Mrs. Sneha Tapadia, the CEO of Jumpstart, says:

Yes? No? Maybe? Don’t know? We are often caught up in situations or experiences in life – where we are unclear about the answers. This confusion is mainly because of our lack of decision-making ability. Our education system should empower children to make decisions as it is one of the most crucial skills required in various aspects of our lives. Indecisiveness is a bigger terror than making wrong decisions. No growth and progress can happen without taking decisions. So, in fact, decision-making ability is the ultimate power we have which helps solve problems and is a life skill which needs to be encouraged at an early age.

Like adults, even preschoolers have to make a range of decisions every day! Learning to make good decisions helps children become more independent and responsible. Their decisions could be as simple as what toy to play with, at what place and with which friend. As they get older, children make bigger decisions that often involve their family, their friends and their school work. The kind of decisions children make, impact their emotional and social development which includes their mental health and well-being, their relationships and their success. If children are not given enough opportunities to make decisions they will never learn the different virtues of ownership, failure and growth. Only when they make decisions, they learn to take responsibility of their own decision, they learn to find solutions to their failure and eventually grow and succeed.

While empowering children to make decisions we need to give them enough opportunities to understand the situations in which they need to use their decision-making ability and the possible options that can be explored. It is also essential for us to enlighten them on how their decision can affect various people and things around them.

These are simple things that can be done to encourage decision-making ability in children:
1) Allowing choices within a given set of choices. Eg: “Do you want to play with the ball or the hoolahoop?”
2) Allowing children to take small life decisions which do not impact their well being or safety. Eg: “What clothes do you want to wear today?”
3) Involving children in making few decisions of your life which makes them feel important, responsible and involved. Eg: “I want to eat healthy food like a fruit. What fruit should I eat now? Apple or orange?” Executing the decision taken by them in your life makes them feel valued and helps them in respecting decisions taken by others.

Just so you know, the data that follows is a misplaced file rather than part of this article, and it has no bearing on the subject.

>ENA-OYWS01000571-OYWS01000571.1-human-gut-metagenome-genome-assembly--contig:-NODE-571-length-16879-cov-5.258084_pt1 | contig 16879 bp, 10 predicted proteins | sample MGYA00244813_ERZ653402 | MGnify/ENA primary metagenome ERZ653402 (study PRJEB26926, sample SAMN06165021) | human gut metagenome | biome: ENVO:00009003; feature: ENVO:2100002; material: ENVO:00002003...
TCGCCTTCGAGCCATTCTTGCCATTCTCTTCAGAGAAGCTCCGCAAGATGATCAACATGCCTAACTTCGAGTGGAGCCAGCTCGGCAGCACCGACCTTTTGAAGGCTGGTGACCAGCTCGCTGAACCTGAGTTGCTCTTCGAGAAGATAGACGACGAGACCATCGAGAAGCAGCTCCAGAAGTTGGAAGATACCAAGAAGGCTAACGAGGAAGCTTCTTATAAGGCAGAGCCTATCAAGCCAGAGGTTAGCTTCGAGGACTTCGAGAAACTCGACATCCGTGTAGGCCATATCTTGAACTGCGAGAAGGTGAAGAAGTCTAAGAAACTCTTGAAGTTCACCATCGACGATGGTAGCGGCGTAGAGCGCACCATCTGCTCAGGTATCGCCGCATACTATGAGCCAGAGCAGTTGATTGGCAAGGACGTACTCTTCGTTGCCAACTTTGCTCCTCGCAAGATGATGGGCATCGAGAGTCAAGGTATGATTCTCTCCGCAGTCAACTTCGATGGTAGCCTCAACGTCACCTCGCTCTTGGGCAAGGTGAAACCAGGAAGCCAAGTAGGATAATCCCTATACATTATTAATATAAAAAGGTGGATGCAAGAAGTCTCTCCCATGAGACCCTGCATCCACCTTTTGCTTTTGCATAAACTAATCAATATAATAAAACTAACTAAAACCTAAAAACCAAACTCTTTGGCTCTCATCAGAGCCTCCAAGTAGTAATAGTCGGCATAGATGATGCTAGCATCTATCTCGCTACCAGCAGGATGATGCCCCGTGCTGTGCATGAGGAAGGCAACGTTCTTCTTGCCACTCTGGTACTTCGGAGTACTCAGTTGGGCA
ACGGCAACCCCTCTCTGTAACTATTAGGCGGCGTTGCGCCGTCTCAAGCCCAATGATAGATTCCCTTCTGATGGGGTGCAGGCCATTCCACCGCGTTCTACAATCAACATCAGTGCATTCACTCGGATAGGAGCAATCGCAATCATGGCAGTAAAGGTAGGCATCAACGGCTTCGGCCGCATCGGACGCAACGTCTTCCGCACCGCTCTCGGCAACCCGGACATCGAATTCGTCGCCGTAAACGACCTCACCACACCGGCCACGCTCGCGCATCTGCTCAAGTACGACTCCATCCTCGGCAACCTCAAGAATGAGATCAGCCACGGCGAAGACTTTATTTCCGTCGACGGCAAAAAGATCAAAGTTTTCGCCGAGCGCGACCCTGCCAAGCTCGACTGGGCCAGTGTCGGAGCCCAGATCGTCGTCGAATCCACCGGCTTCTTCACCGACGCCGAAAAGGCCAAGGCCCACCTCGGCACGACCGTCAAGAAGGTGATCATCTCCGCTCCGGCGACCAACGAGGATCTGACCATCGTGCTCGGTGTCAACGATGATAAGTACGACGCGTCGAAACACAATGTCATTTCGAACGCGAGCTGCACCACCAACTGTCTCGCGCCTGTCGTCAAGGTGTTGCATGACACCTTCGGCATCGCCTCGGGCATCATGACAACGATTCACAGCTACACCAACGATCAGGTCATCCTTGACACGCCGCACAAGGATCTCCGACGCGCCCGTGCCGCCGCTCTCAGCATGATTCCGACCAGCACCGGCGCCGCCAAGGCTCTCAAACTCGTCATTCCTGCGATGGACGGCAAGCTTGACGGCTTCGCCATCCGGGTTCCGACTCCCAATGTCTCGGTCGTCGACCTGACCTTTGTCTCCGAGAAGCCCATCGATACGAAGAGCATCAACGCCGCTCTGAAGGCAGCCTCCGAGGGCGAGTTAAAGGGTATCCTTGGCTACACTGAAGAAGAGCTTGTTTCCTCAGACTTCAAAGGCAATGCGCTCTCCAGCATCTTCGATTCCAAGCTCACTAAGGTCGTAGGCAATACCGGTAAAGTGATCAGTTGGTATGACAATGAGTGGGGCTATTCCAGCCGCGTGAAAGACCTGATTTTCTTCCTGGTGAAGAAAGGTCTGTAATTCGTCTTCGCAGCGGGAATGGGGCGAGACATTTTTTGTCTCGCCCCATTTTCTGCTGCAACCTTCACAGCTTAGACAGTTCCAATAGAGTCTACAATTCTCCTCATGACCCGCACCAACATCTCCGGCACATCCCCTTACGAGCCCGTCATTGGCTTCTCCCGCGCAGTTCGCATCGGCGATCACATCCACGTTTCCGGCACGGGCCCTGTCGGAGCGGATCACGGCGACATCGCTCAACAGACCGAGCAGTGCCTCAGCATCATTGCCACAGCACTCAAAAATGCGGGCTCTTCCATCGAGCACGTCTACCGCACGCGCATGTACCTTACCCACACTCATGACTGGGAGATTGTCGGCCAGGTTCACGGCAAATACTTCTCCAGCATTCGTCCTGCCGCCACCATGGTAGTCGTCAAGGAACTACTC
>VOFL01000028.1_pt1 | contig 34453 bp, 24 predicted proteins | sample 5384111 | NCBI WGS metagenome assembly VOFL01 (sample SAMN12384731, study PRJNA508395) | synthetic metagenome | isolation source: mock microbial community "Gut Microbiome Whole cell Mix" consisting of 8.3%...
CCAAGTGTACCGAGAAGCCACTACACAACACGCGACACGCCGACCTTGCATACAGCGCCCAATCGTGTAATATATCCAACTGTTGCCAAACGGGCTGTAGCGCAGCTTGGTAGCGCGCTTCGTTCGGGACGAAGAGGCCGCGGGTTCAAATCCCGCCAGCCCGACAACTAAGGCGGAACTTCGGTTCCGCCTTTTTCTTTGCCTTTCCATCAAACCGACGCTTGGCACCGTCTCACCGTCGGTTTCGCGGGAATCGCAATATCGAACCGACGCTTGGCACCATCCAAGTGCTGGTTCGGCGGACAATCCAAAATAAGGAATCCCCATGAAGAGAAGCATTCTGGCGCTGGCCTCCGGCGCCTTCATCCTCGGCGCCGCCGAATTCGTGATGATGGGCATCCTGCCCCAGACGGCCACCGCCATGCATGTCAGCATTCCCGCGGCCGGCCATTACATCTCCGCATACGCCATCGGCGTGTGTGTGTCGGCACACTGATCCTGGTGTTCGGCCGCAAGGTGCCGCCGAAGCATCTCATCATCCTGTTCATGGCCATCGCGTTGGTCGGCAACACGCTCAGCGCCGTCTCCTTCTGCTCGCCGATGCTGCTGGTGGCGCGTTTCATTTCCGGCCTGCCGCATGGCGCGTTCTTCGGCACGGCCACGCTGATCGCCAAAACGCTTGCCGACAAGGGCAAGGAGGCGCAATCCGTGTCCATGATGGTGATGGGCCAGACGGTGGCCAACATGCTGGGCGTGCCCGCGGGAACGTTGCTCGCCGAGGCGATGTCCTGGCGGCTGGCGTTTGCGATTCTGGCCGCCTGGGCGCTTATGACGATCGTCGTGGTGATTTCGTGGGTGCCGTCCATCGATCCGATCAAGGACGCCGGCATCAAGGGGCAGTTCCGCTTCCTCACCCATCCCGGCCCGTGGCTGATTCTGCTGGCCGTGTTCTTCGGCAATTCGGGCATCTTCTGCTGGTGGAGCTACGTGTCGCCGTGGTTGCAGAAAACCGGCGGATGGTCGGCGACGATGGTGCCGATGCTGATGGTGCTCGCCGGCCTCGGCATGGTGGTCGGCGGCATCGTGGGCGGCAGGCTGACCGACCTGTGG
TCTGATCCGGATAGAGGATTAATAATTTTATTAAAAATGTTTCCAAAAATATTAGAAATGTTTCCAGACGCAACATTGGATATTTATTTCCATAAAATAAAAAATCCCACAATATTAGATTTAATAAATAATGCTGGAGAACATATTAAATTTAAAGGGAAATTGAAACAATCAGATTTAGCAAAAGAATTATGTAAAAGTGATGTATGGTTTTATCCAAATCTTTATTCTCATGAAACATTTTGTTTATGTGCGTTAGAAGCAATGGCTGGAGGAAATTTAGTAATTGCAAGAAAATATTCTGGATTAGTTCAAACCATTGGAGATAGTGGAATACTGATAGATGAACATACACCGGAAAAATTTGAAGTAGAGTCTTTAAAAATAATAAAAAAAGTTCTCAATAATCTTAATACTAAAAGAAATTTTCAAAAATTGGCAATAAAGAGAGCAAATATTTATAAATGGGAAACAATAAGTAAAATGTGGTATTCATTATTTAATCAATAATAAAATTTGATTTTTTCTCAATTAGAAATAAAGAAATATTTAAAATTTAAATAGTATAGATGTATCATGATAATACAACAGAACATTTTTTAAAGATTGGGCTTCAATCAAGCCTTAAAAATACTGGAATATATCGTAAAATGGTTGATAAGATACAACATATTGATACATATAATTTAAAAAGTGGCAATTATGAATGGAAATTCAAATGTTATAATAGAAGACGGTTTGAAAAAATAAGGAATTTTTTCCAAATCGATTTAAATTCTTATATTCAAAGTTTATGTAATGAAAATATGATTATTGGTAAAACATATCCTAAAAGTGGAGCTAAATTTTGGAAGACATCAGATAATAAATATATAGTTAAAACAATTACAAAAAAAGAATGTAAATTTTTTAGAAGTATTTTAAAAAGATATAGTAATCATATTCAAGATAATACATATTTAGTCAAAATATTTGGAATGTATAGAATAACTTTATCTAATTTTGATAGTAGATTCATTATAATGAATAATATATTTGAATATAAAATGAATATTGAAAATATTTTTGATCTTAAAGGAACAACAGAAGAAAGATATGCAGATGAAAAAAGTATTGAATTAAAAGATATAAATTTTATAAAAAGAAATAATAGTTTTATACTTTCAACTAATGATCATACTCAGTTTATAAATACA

4) Encouraging children to take thoughtful and meaningful decisions by asking them a lot of open-ended questions like “What do you think could be the result of this choice? Why did you like this the best? How can it help us?”
5) Appreciating the decisions taken by children when they are correct and providing enough mental and physical support in case the decision is inappropriate will encourage and motivate children to develop decision-making ability.

Let us as primary caregivers encourage and empower our children for the ultimate power and gift of taking decisions! Happy parenting!

Mrs. Sneha Rathi, our Parent Partner, says:

Learning to make decisions is an important life skill. Just like any other skill it needs time and practice to master and refine. The family day care setting is a safe environment to rehearse. The self-confidence is more likely to occur when children are provided with an opportunity to contribute to their own experiences and learning, sharing in the decisions about what they do and how they do it.

Children can be involved in decisions about:

1. Whether to play alone or in a  group, be involved in a quiet activity or to be physically active

2. The opportunity to choose those things that interest them and match their level of competence

3. What happens to them in relation to their physical care. For eg. Toileting, sleeping, eating, nappy changing

4. Whether they want to do things independently or would like some help